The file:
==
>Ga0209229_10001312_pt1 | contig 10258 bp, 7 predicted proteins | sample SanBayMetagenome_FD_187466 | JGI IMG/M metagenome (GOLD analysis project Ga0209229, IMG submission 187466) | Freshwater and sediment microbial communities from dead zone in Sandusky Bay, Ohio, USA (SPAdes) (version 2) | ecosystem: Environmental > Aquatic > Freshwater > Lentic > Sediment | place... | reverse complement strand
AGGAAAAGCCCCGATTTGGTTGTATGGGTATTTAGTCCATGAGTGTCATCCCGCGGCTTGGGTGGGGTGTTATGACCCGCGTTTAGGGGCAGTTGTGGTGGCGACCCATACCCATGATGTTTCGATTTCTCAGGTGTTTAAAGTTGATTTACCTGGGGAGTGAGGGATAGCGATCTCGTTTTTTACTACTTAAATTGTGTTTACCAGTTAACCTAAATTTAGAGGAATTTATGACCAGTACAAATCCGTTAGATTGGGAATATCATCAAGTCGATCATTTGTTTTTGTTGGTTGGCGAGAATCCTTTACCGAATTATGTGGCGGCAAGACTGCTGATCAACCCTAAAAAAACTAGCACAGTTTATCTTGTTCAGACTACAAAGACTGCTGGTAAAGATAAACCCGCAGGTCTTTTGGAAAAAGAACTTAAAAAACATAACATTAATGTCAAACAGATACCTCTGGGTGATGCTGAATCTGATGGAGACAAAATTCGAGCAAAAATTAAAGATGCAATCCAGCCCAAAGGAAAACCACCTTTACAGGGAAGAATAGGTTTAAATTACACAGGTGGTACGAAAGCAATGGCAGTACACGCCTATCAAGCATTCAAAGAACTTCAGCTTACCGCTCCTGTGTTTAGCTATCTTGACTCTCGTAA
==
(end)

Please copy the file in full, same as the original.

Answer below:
>Ga0209229_10001312_pt1 | contig 10258 bp, 7 predicted proteins | sample SanBayMetagenome_FD_187466 | JGI IMG/M metagenome (GOLD analysis project Ga0209229, IMG submission 187466) | Freshwater and sediment microbial communities from dead zone in Sandusky Bay, Ohio, USA (SPAdes) (version 2) | ecosystem: Environmental > Aquatic > Freshwater > Lentic > Sediment | place... | reverse complement strand
AGGAAAAGCCCCGATTTGGTTGTATGGGTATTTAGTCCATGAGTGTCATCCCGCGGCTTGGGTGGGGTGTTATGACCCGCGTTTAGGGGCAGTTGTGGTGGCGACCCATACCCATGATGTTTCGATTTCTCAGGTGTTTAAAGTTGATTTACCTGGGGAGTGAGGGATAGCGATCTCGTTTTTTACTACTTAAATTGTGTTTACCAGTTAACCTAAATTTAGAGGAATTTATGACCAGTACAAATCCGTTAGATTGGGAATATCATCAAGTCGATCATTTGTTTTTGTTGGTTGGCGAGAATCCTTTACCGAATTATGTGGCGGCAAGACTGCTGATCAACCCTAAAAAAACTAGCACAGTTTATCTTGTTCAGACTACAAAGACTGCTGGTAAAGATAAACCCGCAGGTCTTTTGGAAAAAGAACTTAAAAAACATAACATTAATGTCAAACAGATACCTCTGGGTGATGCTGAATCTGATGGAGACAAAATTCGAGCAAAAATTAAAGATGCAATCCAGCCCAAAGGAAAACCACCTTTACAGGGAAGAATAGGTTTAAATTACACAGGTGGTACGAAAGCAATGGCAGTACACGCCTATCAAGCATTCAAAGAACTTCAGCTTACCGCTCCTGTGTTTAGCTATCTTGACTCTCGTAA